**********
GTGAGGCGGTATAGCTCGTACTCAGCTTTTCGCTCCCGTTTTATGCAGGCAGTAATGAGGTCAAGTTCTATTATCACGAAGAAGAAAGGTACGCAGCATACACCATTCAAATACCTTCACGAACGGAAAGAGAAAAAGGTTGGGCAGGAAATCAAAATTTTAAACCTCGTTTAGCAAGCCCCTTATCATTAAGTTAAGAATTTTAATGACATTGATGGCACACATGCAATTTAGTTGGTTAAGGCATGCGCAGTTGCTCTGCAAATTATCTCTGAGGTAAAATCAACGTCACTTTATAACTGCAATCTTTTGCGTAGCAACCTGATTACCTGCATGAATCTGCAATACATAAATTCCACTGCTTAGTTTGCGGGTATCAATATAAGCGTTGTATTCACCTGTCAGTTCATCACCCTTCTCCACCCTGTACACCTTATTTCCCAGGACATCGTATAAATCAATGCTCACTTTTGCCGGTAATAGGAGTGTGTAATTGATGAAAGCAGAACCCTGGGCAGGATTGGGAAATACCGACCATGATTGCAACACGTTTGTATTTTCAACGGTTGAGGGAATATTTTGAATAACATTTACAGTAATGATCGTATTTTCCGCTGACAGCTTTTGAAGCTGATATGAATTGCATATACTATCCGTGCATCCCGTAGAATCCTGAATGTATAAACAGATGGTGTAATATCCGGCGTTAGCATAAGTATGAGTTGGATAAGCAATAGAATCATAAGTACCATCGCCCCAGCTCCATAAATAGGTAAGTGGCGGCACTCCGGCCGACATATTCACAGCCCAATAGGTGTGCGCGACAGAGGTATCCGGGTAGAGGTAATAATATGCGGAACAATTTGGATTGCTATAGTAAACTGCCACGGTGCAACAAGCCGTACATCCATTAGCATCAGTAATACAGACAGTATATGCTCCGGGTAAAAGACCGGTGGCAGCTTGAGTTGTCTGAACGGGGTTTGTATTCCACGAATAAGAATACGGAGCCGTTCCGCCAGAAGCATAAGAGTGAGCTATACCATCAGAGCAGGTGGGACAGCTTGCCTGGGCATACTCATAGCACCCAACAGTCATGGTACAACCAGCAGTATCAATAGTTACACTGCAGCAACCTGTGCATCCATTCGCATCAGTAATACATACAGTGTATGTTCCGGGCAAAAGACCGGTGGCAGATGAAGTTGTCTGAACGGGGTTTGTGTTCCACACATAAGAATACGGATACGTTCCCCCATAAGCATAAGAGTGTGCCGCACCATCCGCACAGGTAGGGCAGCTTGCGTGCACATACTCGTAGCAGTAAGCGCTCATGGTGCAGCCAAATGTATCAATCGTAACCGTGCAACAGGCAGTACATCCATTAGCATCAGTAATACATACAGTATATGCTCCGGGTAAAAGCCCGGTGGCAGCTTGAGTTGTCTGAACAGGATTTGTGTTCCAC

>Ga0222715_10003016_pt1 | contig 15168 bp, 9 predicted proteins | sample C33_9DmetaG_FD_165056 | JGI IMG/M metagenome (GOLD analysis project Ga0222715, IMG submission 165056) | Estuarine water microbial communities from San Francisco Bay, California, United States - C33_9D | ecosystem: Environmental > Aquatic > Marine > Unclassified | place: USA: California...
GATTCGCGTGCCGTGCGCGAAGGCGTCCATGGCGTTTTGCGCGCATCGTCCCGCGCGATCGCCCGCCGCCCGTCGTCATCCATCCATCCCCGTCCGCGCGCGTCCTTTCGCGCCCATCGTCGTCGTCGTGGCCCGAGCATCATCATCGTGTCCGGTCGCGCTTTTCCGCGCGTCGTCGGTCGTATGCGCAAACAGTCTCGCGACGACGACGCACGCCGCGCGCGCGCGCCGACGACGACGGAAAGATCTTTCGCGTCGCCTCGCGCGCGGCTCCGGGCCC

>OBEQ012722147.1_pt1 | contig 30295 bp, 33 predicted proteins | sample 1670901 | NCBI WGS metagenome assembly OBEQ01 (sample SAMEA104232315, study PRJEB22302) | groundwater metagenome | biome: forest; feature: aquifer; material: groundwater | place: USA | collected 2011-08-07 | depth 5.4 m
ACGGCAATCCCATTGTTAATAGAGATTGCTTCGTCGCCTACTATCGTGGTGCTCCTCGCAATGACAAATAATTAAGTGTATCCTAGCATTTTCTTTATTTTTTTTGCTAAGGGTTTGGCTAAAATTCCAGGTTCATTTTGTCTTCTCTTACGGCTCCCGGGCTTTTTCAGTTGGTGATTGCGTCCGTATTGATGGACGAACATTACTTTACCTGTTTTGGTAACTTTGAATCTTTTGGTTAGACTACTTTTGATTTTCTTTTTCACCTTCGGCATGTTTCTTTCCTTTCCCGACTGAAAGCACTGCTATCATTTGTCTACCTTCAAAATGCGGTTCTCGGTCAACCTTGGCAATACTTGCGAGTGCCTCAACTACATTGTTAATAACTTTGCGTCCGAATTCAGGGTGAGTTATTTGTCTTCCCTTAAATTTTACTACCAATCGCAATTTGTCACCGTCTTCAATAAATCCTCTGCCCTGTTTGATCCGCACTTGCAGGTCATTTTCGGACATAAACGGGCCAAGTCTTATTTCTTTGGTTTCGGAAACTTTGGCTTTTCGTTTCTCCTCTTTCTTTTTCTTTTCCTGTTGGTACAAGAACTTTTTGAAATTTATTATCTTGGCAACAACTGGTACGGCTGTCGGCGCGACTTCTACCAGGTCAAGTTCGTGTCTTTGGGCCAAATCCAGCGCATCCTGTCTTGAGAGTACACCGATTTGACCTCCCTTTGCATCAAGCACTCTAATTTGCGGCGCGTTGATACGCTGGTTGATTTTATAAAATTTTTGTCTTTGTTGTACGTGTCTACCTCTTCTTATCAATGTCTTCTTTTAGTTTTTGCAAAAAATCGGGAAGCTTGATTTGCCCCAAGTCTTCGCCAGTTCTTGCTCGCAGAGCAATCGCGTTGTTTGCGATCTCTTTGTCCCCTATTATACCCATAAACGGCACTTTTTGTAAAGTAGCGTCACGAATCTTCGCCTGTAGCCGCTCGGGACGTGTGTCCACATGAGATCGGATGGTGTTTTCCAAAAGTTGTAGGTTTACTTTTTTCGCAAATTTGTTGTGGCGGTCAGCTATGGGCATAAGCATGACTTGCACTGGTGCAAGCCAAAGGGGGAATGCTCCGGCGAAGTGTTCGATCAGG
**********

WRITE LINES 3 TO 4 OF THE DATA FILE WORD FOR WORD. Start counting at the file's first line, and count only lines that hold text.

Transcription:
GATTCGCGTGCCGTGCGCGAAGGCGTCCATGGCGTTTTGCGCGCATCGTCCCGCGCGATCGCCCGCCGCCCGTCGTCATCCATCCATCCCCGTCCGCGCGCGTCCTTTCGCGCCCATCGTCGTCGTCGTGGCCCGAGCATCATCATCGTGTCCGGTCGCGCTTTTCCGCGCGTCGTCGGTCGTATGCGCAAACAGTCTCGCGACGACGACGCACGCCGCGCGCGCGCGCCGACGACGACGGAAAGATCTTTCGCGTCGCCTCGCGCGCGGCTCCGGGCCC

>OBEQ012722147.1_pt1 | contig 30295 bp, 33 predicted proteins | sample 1670901 | NCBI WGS metagenome assembly OBEQ01 (sample SAMEA104232315, study PRJEB22302) | groundwater metagenome | biome: forest; feature: aquifer; material: groundwater | place: USA | collected 2011-08-07 | depth 5.4 m